3 Myths About Executive Recruiting FirmsAs friendly and helpful as a recruiter may or may not be, it’s important for job seekers to remember that they’re on the opposite side of the negotiation table. As a job seeker, the recruiter is sizing you up for the purposes of placing you with their client. The client is the one who’s paying the recruiter’s bills. It isn’t you. You’re just one potential applicant in a pool of applicants that will probably not be getting the job that may or may not be right for them.
#1. Do Not Tell Recruiters How Desperate You Are for the Job
Your desperation for a job does not put you in a strong negotiating position. While the recruiter gets paid a percentage of every hire’s salary, they are not a job counselor. They’re not there to help you sell yourself or even get a job. Your story may make them sad, but won’t matter. Everyone has a job to do and theirs is not finding you one.
#2. Do Not Tell Recruiters You Have No Other Prospects
It’s typical for a recruiter to inquire into what other companies you’re talking with. While it may be tempting to say that this is the only job that you’re considering, it would also be unwise. You’re in a negotiation, and frankly, the answer to that question is none of their business. A simple “I’d prefer not to say” or “I usually don’t discuss that with potential employers” is a much better option.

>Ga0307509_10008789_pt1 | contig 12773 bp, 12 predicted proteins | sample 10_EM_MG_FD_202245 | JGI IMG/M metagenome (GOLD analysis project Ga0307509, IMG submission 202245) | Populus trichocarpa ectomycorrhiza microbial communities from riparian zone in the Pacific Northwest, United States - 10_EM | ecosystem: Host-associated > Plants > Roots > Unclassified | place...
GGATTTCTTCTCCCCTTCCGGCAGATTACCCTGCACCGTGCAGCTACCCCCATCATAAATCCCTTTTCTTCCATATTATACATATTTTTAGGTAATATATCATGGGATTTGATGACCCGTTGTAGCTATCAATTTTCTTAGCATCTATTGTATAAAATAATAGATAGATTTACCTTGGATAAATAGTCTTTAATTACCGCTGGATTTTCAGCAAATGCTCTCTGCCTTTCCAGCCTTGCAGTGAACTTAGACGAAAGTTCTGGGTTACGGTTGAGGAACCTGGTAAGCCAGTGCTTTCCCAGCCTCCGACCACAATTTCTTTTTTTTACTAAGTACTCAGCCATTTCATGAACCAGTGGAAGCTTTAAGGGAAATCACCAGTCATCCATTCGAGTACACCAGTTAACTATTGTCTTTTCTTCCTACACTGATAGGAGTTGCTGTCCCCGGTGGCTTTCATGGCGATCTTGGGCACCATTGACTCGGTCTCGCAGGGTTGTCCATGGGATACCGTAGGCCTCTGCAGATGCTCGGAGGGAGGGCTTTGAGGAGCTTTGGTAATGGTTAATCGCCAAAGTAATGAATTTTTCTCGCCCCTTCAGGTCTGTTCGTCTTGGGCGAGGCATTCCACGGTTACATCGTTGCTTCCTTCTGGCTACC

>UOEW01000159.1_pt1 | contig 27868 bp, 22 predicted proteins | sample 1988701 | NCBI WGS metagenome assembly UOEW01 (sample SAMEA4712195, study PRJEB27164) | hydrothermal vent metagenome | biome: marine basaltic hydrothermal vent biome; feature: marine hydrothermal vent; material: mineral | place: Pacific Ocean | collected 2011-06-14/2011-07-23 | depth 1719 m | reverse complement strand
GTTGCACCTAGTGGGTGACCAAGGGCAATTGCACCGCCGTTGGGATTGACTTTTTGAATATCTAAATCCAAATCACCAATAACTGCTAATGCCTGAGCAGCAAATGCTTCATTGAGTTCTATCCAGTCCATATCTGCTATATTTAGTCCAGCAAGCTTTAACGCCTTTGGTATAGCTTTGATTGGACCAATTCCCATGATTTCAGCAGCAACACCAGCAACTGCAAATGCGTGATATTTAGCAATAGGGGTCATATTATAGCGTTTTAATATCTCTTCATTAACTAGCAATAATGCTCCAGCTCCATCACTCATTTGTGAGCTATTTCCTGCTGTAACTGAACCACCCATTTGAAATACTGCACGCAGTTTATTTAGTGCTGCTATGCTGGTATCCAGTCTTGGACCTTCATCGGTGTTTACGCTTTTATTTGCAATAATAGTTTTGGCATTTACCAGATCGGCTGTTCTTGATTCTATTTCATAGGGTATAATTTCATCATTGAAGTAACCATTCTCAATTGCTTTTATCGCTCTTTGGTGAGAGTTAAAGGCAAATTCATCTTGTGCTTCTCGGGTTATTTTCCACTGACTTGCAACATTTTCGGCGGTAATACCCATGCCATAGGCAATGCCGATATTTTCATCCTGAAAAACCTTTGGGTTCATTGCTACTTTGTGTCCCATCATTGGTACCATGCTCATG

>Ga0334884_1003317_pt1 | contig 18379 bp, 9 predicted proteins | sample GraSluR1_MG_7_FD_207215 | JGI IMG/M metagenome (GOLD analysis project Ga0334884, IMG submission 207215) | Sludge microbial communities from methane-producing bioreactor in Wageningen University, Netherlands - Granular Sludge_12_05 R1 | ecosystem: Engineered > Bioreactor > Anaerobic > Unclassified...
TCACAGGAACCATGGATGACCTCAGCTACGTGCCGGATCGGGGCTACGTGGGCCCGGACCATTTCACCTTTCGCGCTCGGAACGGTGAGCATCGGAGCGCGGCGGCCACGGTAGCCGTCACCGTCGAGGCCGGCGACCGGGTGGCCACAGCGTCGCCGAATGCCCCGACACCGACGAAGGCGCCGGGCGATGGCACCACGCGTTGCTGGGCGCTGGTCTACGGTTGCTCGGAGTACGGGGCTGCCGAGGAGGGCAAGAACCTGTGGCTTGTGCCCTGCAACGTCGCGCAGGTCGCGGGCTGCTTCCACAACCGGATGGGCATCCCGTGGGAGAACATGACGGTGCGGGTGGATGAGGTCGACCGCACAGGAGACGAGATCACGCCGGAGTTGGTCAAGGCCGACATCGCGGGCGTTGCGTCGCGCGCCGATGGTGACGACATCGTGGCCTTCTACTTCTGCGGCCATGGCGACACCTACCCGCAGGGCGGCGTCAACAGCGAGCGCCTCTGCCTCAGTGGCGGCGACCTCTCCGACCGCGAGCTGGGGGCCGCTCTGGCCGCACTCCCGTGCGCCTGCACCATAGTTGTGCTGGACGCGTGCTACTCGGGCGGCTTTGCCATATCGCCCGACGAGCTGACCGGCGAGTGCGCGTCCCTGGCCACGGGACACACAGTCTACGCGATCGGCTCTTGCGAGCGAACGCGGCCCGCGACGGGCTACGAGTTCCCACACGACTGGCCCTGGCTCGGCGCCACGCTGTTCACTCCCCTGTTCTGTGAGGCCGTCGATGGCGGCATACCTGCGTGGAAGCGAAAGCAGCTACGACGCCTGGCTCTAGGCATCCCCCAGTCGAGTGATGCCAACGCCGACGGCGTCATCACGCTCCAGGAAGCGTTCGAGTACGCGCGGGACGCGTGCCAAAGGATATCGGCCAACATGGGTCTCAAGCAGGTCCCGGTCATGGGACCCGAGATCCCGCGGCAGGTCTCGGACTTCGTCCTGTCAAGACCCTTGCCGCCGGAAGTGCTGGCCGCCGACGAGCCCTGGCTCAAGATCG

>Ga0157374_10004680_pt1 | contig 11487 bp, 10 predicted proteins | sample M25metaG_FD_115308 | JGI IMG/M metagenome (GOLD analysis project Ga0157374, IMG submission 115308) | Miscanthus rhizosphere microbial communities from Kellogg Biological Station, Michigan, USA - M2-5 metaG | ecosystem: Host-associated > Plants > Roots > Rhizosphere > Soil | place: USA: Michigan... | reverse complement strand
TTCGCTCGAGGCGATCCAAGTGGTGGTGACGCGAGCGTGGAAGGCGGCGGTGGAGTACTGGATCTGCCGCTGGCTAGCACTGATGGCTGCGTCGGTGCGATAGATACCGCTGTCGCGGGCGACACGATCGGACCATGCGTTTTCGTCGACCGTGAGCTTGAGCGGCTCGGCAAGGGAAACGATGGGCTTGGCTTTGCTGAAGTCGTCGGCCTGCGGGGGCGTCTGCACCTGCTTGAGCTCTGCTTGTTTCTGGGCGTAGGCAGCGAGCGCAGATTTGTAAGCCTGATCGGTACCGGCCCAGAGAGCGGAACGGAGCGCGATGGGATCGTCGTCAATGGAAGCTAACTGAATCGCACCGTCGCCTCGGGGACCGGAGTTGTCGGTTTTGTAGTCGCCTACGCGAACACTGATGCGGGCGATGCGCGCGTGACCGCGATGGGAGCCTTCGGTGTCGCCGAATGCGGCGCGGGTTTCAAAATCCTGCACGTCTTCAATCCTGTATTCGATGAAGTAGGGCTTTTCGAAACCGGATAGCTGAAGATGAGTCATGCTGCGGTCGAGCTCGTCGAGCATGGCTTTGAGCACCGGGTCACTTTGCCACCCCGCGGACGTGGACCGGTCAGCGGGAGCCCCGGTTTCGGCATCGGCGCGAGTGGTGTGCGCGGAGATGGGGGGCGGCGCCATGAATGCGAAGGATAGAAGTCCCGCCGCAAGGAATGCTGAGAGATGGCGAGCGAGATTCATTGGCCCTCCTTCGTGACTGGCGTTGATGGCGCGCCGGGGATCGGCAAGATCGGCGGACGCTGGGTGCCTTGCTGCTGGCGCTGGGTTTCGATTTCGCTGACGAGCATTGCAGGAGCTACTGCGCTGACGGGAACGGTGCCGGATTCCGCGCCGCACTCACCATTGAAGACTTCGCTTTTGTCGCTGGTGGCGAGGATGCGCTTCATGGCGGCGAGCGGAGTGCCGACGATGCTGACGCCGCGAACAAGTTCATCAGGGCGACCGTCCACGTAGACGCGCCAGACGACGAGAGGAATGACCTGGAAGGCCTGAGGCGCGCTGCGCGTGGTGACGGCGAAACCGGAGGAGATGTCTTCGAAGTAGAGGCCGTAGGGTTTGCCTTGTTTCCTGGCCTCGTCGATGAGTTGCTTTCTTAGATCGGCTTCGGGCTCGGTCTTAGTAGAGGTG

#3. Do Not Tell Your Recruiter Personal Information
Your recruiter is not your future BFF. It’s important to understand that a recruiter is basically interviewing you for a job. While there may or may not be a second interview with the company, it’s important to handle the recruiter as professionally as you would your future boss. That means not talking about your current financial situation, or how desperately you need a job. It also means not showing up in jogging pants and a sweatshirt. It does mean conducting yourself professionally.
“Executive recruiting firms are companies that take the process of hiring a qualified candidate off the hands of their see here now client, a major company,” says one employee from Los Angeles. “It’s really important when dealing with them that you realize you’re interviewing for a job. They’re not go to this site your go between to the company, and their job isn’t to sell you to the company. Too often applicants come into interviews not understanding what the situation is and then they seem baffled by the fact that position was filled by someone else, but the recruiting firm is being paid to make a recommendation, and you go in there saying you’re desperate and you don’t have any other prospects, and your dog is cute, it’s not going to be you.”